Baptism, Confession, the Eucharist and Last Rites have scriptural precedent and present scriptural challenges. St. James exhorts us to confess our faults to one another, yet it is nowhere described as a requirement to communion or prerequisite for any action, physical or spiritual. We are told that confession and repentance are required, yet this is a confession and repentance to God, not to man. Thus, a ritual places another separation between God and man, just as ‘Mary and the saints’ do. The practice of confession and penance is not seen until established as a church doctrine by St. Ambrose in the late fourth century. While Church textbooks attempt to identify the doctrine in earlier writings by St. Cyprian (mid-third century) and Tertullian (late second century), one could only find that doctrine there if it was assumed beforehand.

The Eucharist echoes Christ’s words that “This is my body…this is my blood.” The doctrine of transubstantiation is mystical, odd, and altogether unnecessary. However, if we stay true to the scriptures we cannot say that declaring that the host becomes the body and blood of Christ is difficult to refute – thus I do not! Last Rites are an echo of St. James again: Is any sick among you? let him call for the elders of the church; and let them pray over him, anointing him with oil in the name of the Lord: 15 And the prayer of faith shall save the sick, and the Lord shall raise him up; and if he have committed sins, they shall be forgiven him. James 5:14-15 (KJV) . While we may put justified emphasis upon the requirement for repentance and faith for ultimate salvation, the scripture is clear – we can pray for those who are among us for the forgiveness of their sins. I am not sure if the Catholic Church performs last rites on non-Catholics, but I doubt it. This would seem to meet scriptural precedent.

Baptism present our first identified heresy. Catholic statements about the effects of baptism (example) are exquisite examples of taking verses, and actually, only parts of verses, out of context to justify a position. There is no place where baptism is considered to be an act which results in forgiveness of sin in the Scriptures. Read those quoted verses in Acts in their entirety, and you will see. Repentance, faith, grace and the power of God can are considered as critical to salvation – but baptism is not. What baptism must be is a requirement to demonstrate one’s faith, not the act of remission of sin itself. Thus, by claiming that a physical act by one man toward another confers salvation, the Catholic Church embraces heresy. We know that by the time of Augustine that this heresy had fully taken hold in the church, but cannot determine exactly why - except to note that practices outlive ideas, and the practice of baptism continued in places and times when the doctrine was changing. This doctrine ignores the thief on the cross, who had faith, but no baptism, and was redeemed (Lk 23:40-43). Baptism is important – but has neither scriptural authority nor the authority of the doctrine of the early church (before 250 AD).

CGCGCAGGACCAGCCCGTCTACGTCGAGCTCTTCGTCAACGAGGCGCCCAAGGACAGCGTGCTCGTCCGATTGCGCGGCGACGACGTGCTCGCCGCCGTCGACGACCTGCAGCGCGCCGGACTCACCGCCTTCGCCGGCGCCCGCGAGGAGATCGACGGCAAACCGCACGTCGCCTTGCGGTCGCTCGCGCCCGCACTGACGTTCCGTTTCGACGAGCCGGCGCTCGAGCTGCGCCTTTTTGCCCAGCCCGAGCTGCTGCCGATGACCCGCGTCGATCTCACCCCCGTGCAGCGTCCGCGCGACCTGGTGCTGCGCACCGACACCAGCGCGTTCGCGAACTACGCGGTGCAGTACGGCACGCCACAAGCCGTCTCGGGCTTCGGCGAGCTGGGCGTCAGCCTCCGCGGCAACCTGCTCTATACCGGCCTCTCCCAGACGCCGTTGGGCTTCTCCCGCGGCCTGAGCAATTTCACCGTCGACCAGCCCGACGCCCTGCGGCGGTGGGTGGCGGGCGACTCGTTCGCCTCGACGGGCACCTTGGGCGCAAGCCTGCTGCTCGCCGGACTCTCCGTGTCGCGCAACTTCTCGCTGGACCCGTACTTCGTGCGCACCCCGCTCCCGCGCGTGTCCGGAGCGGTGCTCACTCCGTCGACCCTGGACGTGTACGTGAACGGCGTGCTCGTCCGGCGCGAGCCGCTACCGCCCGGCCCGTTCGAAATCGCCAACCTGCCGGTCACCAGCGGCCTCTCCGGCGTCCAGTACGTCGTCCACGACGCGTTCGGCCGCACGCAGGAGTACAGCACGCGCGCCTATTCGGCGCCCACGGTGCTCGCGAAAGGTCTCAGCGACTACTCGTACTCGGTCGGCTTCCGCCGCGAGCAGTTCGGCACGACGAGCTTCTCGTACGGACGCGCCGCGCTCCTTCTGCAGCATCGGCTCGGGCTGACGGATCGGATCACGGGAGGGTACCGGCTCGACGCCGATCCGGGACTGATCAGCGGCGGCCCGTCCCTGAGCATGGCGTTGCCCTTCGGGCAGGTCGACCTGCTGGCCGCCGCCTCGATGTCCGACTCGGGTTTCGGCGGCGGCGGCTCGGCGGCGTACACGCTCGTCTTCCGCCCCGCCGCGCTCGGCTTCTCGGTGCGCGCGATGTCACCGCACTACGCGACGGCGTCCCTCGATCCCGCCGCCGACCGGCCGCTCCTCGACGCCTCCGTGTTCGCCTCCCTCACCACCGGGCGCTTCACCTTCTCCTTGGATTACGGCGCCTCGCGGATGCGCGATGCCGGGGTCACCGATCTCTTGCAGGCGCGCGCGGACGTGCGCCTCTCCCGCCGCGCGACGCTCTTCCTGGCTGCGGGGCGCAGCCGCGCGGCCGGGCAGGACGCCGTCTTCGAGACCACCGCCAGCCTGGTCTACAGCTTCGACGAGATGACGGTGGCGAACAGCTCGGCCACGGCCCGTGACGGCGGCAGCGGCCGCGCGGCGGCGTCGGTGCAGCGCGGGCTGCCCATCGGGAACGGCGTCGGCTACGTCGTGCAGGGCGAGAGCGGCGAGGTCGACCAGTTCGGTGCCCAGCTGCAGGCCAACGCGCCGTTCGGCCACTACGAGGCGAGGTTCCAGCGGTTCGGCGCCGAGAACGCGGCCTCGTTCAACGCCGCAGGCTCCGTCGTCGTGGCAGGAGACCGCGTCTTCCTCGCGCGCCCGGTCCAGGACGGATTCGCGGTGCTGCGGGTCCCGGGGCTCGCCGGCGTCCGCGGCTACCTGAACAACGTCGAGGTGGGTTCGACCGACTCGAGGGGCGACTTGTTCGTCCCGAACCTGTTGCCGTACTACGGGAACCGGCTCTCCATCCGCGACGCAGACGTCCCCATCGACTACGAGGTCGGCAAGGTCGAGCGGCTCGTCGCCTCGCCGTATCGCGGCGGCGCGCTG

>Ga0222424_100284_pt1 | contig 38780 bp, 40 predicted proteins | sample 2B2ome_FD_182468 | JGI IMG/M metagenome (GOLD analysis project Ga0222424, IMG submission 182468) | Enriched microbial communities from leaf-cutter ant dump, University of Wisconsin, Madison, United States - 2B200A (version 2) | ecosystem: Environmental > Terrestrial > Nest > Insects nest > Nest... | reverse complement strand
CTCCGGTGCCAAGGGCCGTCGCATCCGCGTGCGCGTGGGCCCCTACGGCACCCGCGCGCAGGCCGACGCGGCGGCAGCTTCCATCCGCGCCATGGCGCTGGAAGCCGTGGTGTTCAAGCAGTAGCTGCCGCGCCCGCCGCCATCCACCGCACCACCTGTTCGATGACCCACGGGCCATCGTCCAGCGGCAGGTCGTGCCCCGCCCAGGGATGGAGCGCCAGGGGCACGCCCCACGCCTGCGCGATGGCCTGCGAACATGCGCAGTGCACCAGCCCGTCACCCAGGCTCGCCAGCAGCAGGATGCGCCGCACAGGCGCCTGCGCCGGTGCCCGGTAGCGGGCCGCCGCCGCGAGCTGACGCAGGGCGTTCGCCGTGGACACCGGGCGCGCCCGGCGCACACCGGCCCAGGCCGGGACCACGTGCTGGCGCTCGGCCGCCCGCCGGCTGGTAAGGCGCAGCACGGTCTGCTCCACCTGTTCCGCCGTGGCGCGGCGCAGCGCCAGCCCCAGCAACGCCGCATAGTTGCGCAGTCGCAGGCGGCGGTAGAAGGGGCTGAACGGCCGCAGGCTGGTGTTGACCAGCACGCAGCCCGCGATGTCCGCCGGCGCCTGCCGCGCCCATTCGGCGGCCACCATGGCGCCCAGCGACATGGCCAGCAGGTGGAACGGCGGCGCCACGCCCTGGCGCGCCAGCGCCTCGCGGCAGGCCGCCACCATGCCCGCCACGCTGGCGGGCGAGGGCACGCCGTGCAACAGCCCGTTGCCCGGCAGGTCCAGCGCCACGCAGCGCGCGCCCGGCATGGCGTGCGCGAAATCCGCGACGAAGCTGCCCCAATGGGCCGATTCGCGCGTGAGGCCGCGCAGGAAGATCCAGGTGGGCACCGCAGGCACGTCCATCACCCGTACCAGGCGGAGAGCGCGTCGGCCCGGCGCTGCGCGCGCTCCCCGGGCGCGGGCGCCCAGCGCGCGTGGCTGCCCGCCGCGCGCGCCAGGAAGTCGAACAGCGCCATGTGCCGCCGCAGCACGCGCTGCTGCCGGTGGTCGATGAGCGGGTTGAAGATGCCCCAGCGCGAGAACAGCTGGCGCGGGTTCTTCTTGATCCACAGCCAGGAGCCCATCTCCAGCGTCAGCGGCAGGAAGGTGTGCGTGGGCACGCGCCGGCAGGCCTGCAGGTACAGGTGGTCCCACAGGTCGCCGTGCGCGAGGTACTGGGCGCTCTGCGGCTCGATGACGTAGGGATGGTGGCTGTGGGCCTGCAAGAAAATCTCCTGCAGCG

4) Scripture and Tradition (First and Second Order).

The problem with Tradition is that the term has changed meaning. In Irenaeus’ writings, (early 100’s) he uses tradition to mean the doctrines held by the church since its inception, as evidenced by the unbroken line of bishops who, being selected by the body of their respective congregations, held to those doctrines. What it has become to mean is the doctrines that have been held by the church since some random time in the past (random because the doctrines differ in their time of inception) and currently declared to be authoritative by the non-elected bishops who are in power. In the early church, tradition was evident because one could not become a bishop unless they held to the beliefs of their fathers. Now, bishops declare to us what the doctrines are. While I do not imply that the leaders of the Catholic church are willy-nilly making up doctrines, I do specify that doctrines have been added and changed in opposition to scripture and the early church fathers. Furthermore, the tradition of the fathers was never one which trumped scripture, merely one which accompanied it and explained it. It there was a conflict, scripture prevailed. That is no longer the case, as the Church leaders tell us what prevails.

Most of the church traditions do not contradict scripture or interfere with the gospel. However, placing the directive of men, no matter how holy or learned they may be, ahead of scriptures is heretical and inherently Gnostic. Thus, heresy was developed out of a manner of discourse which heretofore prevented heresy. It is not the only case.

5) Redemption. (First Order)

The Catholic Church does not claim that redemption comes from any other than Christ Jesus. Salvation is also described as an act which begins and ends with God through Christ.

Unfortunately, and most heretical, is the assertion that one only comes to that salvation through Christ by being Catholic. Despite the corruption and debauchery engaged in by the Catholic Church leaders in past years, despite the abhorrent practices such as the sale of indulgences and convening of Crusades, the Catholic Church still maintains that its leadership is infallible. All men are fallible, and all have sinned and come short of the glory of God. To claim that we must be subject to a specific group of men to be in Christ is honestly the worst heresy of all.